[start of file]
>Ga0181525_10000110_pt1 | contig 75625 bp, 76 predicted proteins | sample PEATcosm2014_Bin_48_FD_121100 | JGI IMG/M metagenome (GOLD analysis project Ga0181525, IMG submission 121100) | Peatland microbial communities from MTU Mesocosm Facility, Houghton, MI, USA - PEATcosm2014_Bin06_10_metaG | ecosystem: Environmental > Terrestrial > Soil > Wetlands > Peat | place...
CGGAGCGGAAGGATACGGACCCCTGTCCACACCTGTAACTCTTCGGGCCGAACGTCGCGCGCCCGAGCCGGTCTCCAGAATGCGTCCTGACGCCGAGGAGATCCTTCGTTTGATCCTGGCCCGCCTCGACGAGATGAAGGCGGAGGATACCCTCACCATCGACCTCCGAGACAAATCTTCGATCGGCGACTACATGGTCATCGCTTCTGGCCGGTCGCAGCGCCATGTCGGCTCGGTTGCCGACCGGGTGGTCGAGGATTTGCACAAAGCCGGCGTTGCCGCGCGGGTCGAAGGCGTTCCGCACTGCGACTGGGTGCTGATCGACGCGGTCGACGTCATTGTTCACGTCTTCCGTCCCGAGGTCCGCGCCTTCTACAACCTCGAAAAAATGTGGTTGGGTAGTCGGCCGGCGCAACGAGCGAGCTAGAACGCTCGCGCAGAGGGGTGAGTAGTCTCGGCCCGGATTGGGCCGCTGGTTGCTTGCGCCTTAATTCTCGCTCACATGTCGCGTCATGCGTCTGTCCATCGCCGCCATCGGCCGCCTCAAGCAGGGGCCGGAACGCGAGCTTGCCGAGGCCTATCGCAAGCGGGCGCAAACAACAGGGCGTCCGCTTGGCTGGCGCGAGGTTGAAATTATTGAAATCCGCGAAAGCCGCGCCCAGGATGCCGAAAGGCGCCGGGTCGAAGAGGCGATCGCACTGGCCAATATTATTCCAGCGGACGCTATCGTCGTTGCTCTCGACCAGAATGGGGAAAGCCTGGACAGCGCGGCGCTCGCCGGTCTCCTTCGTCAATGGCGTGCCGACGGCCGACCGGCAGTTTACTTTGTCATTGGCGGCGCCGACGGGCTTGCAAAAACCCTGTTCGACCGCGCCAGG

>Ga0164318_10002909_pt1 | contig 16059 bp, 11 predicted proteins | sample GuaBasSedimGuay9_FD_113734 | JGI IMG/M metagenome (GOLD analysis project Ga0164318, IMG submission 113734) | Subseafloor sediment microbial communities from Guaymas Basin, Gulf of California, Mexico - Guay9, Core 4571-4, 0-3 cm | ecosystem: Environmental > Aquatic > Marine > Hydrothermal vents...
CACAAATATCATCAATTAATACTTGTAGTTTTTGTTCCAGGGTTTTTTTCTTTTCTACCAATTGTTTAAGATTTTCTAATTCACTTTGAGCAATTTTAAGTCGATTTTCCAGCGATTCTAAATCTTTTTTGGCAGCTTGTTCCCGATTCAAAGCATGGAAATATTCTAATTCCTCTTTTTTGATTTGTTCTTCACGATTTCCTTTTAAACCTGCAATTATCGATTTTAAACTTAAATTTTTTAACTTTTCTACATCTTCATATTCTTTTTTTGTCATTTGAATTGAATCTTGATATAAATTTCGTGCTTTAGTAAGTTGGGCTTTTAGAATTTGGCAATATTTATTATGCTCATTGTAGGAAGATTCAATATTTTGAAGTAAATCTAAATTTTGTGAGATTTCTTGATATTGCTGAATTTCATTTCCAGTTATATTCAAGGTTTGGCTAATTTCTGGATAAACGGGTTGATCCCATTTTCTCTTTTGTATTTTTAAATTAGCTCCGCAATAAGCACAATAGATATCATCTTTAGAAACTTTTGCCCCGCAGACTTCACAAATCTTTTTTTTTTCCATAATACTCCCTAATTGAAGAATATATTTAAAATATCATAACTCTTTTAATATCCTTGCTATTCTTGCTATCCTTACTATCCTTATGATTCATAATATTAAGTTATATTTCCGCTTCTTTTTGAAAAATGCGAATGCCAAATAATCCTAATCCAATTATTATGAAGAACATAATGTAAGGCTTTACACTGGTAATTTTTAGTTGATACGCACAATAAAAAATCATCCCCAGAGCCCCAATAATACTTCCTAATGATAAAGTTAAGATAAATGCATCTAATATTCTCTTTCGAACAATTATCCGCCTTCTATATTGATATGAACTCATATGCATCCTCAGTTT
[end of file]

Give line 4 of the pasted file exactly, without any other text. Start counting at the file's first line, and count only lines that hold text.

CACAAATATCATCAATTAATACTTGTAGTTTTTGTTCCAGGGTTTTTTTCTTTTCTACCAATTGTTTAAGATTTTCTAATTCACTTTGAGCAATTTTAAGTCGATTTTCCAGCGATTCTAAATCTTTTTTGGCAGCTTGTTCCCGATTCAAAGCATGGAAATATTCTAATTCCTCTTTTTTGATTTGTTCTTCACGATTTCCTTTTAAACCTGCAATTATCGATTTTAAACTTAAATTTTTTAACTTTTCTACATCTTCATATTCTTTTTTTGTCATTTGAATTGAATCTTGATATAAATTTCGTGCTTTAGTAAGTTGGGCTTTTAGAATTTGGCAATATTTATTATGCTCATTGTAGGAAGATTCAATATTTTGAAGTAAATCTAAATTTTGTGAGATTTCTTGATATTGCTGAATTTCATTTCCAGTTATATTCAAGGTTTGGCTAATTTCTGGATAAACGGGTTGATCCCATTTTCTCTTTTGTATTTTTAAATTAGCTCCGCAATAAGCACAATAGATATCATCTTTAGAAACTTTTGCCCCGCAGACTTCACAAATCTTTTTTTTTTCCATAATACTCCCTAATTGAAGAATATATTTAAAATATCATAACTCTTTTAATATCCTTGCTATTCTTGCTATCCTTACTATCCTTATGATTCATAATATTAAGTTATATTTCCGCTTCTTTTTGAAAAATGCGAATGCCAAATAATCCTAATCCAATTATTATGAAGAACATAATGTAAGGCTTTACACTGGTAATTTTTAGTTGATACGCACAATAAAAAATCATCCCCAGAGCCCCAATAATACTTCCTAATGATAAAGTTAAGATAAATGCATCTAATATTCTCTTTCGAACAATTATCCGCCTTCTATATTGATATGAACTCATATGCATCCTCAGTTT